Evidently, refugee status and protection heavily depend upon the concept of ‘persecution’ for reason of one of the grounds prescribed in Article 1A. It is on account of that concept that the refugee definition is highly criticised today for being of ‘marginal value’, since persecution is a ‘narrow, under-evolved notion of protection’ (Ayres, 2015).  Hathaway (1990) finds that the 1951 Convention provides for a narrow definition that does not serve the best interests of the refugees themselves, but the states’ interests to regulate migration; a compromise between the reality of involuntary migrants and a sovereign state’s prerogative to control its borders.

Furthermore, since the 1951 Convention was meant to address only the problem of the European refugees who had fled as a result of World War II, its definition is very limiting and cannot be applied to most current situations. Ayres (2015) brings the example of migrants from the Democratic Republic of Congo (DRC), whose homes had been destroyed as a consequence of the instability in the area. Even though these people would not face arrest if forced to return to DRC, they would not have the means to survive. 

Since the 1967 Protocol did not bring any contextual change to Article 1A, most Third World migrants are de facto excluded from its protective scope; they often leave their homes because of natural disaster or political turmoil (Hathaway, 1990, p. 162). Typically, persons in need in Africa and Asia are assisted by the United Nations High Commissioner on Refugees (UNHCR) on location, providing them with food and shelter, financing for their education and legal assistance, and arranging for their transportation and local resettlement. However, the current situation proves the shortcomings of this practice. 

3. Protection awarded to refugees within the EU

It has been argued that through its attempts to build the Common European Asylum System (CEAS), the European Union has overall improved the protection standards for refugees (Kaunert, Léonard, 2011). 

Article 2 (d) of the Qualification Directive repeats the 1951 refugee definition. However, in Chapters II and III, it includes detailed provisions for the assessment of applications for asylum, clarifying the meaning of the term ‘persecution’. Specifically, Article 9 provides Member States with a list of acts that are sufficiently serious to qualify as severe violations of a person’s human rights, constituting thus acts of prosecution: physical, mental or sexual violence discriminatory measures, or denial of judicial redress, for example. 

Further, Article 10 analyses and defines the reasons behind this prosecution, while Article 4 (4) provides that previous prosecution is a serious indication of an applicant’s well-founded fear. Finally, Article 13 imposes a duty on Member States to grant asylum to the persons who meet the aforementioned criteria.

What is, though, extremely important about the Qualification Directive is that it includes provisions for the qualification of migrants for subsidiary protection in Chapters V and VII. Subsidiary protection is a step lower than asylum and is granted to those who do not qualify as refugees but are able to prove that, if returned to their country of origin, they would face a real risk of serious harm (Article 2f), namely, the death penalty, torture or inhuman treatment or serious threat to their lives by reason of indiscriminate violence in situations of international or internal armed conflict (Article 15).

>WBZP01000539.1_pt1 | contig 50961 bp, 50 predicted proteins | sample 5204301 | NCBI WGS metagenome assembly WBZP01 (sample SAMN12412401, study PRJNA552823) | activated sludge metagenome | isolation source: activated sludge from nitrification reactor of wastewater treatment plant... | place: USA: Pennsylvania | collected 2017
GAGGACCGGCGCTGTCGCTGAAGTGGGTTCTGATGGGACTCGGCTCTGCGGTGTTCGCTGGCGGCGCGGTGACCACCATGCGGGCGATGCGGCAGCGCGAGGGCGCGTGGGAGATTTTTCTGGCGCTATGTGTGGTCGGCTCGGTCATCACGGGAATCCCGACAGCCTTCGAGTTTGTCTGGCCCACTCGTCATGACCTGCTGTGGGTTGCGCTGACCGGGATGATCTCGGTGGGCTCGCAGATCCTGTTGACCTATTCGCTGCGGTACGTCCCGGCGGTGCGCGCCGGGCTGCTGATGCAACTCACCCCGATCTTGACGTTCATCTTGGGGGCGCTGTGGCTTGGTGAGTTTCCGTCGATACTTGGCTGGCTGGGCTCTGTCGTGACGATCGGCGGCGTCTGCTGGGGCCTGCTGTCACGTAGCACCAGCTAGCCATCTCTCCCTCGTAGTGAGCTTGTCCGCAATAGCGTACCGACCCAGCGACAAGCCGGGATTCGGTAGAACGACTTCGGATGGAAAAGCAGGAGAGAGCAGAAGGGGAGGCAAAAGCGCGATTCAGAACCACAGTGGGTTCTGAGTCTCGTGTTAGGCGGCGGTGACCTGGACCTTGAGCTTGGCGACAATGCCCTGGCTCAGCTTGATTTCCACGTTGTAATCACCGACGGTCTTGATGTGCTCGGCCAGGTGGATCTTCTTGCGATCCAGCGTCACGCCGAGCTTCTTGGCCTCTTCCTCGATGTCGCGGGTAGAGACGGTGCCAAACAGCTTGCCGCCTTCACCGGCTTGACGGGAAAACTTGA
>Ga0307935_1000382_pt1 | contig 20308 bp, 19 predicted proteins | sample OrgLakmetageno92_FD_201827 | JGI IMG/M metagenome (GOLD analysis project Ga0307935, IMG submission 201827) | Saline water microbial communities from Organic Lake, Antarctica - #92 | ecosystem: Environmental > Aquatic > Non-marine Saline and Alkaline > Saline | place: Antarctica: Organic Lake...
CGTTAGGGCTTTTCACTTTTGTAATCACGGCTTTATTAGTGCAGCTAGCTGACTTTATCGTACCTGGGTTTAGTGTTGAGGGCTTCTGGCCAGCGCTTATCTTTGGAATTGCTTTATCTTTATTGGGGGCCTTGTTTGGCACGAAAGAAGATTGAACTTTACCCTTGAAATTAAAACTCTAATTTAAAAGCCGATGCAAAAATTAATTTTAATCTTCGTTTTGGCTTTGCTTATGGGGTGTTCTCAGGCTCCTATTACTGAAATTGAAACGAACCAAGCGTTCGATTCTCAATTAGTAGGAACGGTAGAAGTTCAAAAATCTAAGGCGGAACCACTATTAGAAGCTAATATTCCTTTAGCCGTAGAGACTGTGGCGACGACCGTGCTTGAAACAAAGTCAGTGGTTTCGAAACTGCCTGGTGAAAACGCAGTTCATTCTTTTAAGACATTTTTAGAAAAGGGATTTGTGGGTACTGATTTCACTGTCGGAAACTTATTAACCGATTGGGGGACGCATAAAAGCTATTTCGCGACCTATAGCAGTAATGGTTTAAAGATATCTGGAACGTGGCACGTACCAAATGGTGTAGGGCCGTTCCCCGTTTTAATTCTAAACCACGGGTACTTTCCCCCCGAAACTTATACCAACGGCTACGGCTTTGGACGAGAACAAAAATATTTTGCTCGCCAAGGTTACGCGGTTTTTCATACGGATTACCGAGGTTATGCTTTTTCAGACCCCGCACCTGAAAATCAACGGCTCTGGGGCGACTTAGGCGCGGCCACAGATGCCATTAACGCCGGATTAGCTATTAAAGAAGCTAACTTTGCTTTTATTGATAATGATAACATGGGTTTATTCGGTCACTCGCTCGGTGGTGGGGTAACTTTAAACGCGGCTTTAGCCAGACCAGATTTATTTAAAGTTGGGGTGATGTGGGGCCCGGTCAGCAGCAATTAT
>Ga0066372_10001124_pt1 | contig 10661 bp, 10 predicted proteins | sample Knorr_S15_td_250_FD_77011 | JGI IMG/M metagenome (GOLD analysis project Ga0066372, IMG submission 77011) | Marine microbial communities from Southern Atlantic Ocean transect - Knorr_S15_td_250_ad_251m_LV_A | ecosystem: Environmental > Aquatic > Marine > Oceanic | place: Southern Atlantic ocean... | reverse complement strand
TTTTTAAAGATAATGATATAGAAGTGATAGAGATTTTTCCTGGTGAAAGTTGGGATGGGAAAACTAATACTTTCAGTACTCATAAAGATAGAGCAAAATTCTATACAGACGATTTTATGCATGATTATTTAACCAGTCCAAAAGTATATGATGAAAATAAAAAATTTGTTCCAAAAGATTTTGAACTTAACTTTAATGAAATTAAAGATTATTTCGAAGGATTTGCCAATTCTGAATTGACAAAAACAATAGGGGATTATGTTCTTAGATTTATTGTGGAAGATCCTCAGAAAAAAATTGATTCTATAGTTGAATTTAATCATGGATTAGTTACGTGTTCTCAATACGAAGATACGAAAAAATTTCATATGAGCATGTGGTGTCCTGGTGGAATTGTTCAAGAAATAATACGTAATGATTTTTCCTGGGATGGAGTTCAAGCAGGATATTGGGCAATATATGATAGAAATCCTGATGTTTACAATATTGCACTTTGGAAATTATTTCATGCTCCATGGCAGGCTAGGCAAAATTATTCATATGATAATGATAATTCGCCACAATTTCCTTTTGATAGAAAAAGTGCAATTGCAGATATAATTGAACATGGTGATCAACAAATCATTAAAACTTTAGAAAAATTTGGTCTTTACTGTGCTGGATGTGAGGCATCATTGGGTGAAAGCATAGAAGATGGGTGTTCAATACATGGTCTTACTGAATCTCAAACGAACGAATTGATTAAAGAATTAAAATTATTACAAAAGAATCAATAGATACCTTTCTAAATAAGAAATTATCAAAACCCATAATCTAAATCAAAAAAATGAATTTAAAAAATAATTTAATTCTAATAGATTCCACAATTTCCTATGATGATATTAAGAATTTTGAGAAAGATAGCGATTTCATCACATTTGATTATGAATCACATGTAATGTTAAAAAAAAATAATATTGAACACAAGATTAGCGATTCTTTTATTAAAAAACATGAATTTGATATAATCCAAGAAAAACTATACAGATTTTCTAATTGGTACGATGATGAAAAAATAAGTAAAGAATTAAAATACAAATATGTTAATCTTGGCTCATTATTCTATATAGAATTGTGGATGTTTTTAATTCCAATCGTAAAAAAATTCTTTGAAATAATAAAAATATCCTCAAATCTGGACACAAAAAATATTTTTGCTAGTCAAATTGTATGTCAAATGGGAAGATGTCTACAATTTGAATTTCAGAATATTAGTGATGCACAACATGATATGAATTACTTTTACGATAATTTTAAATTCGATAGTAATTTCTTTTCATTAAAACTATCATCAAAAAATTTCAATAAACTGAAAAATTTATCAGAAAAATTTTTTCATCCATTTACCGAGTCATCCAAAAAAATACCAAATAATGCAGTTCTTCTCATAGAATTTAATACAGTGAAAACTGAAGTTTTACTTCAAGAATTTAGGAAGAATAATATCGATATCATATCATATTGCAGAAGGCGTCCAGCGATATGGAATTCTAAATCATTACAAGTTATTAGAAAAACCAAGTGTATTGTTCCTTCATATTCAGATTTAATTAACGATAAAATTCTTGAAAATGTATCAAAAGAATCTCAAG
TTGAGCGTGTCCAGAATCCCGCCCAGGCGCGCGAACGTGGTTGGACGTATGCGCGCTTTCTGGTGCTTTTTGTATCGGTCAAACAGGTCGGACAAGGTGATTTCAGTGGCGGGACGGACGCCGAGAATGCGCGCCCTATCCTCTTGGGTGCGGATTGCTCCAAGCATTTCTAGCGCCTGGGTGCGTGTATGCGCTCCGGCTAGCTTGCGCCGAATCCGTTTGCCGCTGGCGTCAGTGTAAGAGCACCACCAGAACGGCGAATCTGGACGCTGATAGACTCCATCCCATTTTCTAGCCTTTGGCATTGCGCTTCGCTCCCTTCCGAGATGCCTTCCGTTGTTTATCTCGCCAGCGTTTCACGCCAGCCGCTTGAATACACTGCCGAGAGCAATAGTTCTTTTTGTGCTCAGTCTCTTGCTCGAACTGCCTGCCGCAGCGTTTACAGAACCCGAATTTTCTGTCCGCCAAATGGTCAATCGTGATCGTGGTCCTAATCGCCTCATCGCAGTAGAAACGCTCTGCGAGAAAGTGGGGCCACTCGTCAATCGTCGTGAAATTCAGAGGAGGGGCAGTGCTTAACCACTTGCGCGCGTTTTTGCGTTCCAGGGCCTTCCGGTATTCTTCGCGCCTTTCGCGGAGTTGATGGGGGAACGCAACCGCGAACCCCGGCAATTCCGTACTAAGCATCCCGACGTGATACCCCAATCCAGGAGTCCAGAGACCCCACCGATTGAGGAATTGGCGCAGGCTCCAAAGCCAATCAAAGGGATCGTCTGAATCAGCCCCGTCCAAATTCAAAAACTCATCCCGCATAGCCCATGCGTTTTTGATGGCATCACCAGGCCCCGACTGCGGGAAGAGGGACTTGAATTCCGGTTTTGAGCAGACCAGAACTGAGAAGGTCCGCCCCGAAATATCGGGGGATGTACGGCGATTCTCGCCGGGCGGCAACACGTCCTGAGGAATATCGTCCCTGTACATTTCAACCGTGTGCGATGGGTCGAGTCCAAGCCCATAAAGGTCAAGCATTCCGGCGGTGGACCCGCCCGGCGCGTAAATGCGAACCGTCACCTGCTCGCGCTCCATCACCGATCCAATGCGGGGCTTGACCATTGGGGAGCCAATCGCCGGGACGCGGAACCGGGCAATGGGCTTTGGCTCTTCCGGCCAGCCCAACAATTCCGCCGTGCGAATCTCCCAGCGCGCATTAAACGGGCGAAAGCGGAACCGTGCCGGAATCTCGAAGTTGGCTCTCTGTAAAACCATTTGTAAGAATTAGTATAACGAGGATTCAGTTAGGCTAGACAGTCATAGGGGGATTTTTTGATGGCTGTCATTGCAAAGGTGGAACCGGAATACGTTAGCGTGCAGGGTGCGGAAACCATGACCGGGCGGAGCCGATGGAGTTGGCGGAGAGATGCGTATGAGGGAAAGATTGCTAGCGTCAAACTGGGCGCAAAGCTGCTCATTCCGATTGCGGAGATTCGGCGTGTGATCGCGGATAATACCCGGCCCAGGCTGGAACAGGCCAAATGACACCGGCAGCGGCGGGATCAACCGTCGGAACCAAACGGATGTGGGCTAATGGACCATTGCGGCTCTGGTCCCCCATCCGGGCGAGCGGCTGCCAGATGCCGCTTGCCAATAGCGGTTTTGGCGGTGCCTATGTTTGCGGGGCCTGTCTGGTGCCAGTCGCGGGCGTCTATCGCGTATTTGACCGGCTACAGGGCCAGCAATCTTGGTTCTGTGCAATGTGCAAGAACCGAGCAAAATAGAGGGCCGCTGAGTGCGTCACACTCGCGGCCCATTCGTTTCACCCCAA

Finally, it must be noted that even if a migrant is not granted asylum status and protection, a state has to refrain from returning him/her to their country of origin where they may face torture or cruel, inhuman or degrading treatment or punishment. This is the principle of non-refoulement, the cornerstone of international refugee law (Article 33 of the 1951 Convention, Article 21 of the Qualification Directive).

Conclusions

Whatever agreement the EU Member States reach on the distribution of asylum seekers among them, they will still have to decide to whom they will grant international protection. While the CEAS sets out minimum standards and procedures for processing and assessing asylum applications, many EU states have yet to properly implement them (ECRE). Hence, the EU’s next step must focus on the harmonisation of asylum policy and the application of international standards for the protection of the current asylum seekers.

The UNHCR estimates that 49% of the Mediterranean Sea arrivals in Europe during 2015 were of Syrian nationals. Taking into consideration the Syrian Civil War, as well as the general instability in the area, one would conclude that Syrian migrants qualify at least for subsidiary protection, if not for the full one. 

Historically, during such mass movements in the aftermath of a conflict, when the reasons for fleeing were evident and there was no capacity to conduct individual interviews, such groups were often declared prima facie refugees (European Parliament Briefing, 2015). However, it is true that thousands of the migrants come from states that have been classified as ‘safe’, as it is also true that most EU Member States do not have in place the institutional framework and the necessary resources that would allow them to screen and accommodate such a large number of people. 

In conclusion, it is apparent that even though the current asylum framework provides for a well-rounded protection for refugees, in the face of the 2015 migration flow the EU must act decisively and strategically not only for the relocation of asylum seekers within its borders and the implementation of the CEAS, but also to ensure that protection will be granted to those in need through a re-examination, if need be, of the refugee definition.

 

By Angeliki Tsanta

 

This article was originally published in the tenth issue of the magazine, which can be accessed here.